In these cases, which are representative of many others, local residents, including local rabbis and the local federations, wrote polite but strong letters, and the superintendents issued careful notes that did not mention their initial failures but at least acknowledged that the victims were Jews.

Dov Ben-Shimon of the Jewish Federation of Greater MetroWest NJ

“Their lack of backbone is deeply disturbing,” Jason Shames, JFNNJ’s CEO, said.

As Mr. Shames wrote in a letter to Jonathan Holloway, the president of Rutgers, about ongoing issues involving Students for Justice in Palestine’s aggression toward Jewish students, as well as the school’s response to the invasion, “There is NO moral equivalency between the two people,” Israelis and Hamas. “Absolutely none…. There is a time to draw the line, take a stand, and be a leader. This is that time.”

President Joe Biden has been clear and passionate in his support of Israel, Mr. Shames said; so have the members of his administration and many other politicians, even in this deeply divided country.

“I’m proud that we’ve had such moral clarity from many of our elected officials,” MetroWest’s CEO, Dov Ben-Shimon, agreed. “I was deeply proud to hear our president, our governor, and senators and Congress members speak clearly and firmly, with no equivocation, on the evil nature of what Hamas did.”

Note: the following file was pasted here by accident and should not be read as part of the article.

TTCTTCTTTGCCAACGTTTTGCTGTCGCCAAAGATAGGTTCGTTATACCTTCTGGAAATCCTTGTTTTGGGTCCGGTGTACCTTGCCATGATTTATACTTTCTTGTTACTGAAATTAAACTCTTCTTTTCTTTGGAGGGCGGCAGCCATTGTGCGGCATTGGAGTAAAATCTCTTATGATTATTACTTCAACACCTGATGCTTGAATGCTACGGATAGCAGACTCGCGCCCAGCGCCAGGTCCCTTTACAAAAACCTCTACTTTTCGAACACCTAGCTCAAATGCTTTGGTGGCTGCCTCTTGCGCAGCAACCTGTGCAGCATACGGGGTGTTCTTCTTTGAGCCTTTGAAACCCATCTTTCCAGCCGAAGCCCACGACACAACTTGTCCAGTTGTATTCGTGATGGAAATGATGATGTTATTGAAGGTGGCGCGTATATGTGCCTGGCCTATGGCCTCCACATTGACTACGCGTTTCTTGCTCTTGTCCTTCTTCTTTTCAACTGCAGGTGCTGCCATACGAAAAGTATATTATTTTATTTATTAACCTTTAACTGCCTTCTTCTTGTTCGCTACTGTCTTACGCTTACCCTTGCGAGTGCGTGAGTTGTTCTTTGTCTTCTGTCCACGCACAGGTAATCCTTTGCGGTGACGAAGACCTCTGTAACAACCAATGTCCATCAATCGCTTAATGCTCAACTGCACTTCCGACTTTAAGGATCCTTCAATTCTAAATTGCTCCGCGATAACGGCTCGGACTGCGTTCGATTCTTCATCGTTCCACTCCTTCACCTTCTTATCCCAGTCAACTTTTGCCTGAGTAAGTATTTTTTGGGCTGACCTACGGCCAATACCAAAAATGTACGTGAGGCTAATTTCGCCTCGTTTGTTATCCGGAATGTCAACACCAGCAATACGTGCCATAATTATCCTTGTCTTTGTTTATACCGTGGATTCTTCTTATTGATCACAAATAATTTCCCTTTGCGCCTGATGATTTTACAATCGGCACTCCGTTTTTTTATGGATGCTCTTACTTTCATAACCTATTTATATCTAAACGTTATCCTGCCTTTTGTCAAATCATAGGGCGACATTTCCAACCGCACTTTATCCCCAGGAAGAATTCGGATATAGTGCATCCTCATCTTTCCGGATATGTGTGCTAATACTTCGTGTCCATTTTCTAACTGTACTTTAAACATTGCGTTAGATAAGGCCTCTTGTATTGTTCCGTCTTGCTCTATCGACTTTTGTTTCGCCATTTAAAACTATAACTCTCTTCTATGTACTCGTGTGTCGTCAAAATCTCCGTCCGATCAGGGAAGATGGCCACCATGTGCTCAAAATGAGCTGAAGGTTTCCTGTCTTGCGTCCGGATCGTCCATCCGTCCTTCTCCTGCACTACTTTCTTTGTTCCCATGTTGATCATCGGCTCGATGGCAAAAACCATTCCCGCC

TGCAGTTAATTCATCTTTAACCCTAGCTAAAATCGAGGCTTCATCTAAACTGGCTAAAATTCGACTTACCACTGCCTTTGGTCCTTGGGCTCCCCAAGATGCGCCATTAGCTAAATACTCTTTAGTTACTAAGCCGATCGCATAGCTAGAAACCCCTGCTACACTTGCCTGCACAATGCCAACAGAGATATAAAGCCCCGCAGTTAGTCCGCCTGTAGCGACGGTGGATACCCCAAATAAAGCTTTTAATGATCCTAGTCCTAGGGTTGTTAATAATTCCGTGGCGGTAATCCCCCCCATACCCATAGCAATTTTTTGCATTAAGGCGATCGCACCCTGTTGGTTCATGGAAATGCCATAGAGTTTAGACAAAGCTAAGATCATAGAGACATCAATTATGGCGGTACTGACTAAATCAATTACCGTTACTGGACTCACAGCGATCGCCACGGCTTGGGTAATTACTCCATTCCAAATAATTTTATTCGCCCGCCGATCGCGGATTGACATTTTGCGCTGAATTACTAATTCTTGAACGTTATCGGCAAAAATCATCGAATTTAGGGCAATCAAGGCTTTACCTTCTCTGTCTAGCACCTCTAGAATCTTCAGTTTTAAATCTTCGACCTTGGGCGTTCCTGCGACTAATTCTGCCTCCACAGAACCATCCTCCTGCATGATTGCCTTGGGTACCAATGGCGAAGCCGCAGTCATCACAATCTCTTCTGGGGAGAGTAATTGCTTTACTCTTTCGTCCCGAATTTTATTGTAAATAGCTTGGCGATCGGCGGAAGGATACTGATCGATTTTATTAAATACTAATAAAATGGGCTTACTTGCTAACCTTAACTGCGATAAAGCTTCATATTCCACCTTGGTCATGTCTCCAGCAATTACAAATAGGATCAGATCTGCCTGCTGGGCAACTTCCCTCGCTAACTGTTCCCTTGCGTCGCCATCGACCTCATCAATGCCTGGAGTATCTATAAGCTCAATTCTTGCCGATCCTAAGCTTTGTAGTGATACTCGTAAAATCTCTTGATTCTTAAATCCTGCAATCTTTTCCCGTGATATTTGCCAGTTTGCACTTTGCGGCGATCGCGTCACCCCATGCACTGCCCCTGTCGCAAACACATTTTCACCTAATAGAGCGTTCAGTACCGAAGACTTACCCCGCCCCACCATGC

So what’s holding back school leadership?

There are about 90 school districts in Bergen County alone, Alana Burman, the head of the North Jersey Federation’s Jewish Community Relations Committee, said. The organization’s catchment area includes Hudson and part of Passaic counties too, so there are well over 100 districts. There is no one template for responses — not every school district says anything — and they vary, but mealy-mouthedness is a recurrent feature.

She is most offended by the letter from the president of William Patterson College, Richard J. Helldobler, Ph.D.

“The death of any human is tragic, and the destruction of communities is equally troublesome,” Dr. Helldobler wrote. “As your President, I am conflicted on an appropriate response that embraces all the complexities and oppositional views of various populations, who are equally important parts of our diverse community. This is where our work to be diverse and inclusive is challenging and yet vital to who we are as a community.”

Later in his note, Dr. Helldobler adds that “we must be mindful in our responses.”

“It is deeply disturbing,” Linda Scherzer, who directs the JCRC in MetroWest, said.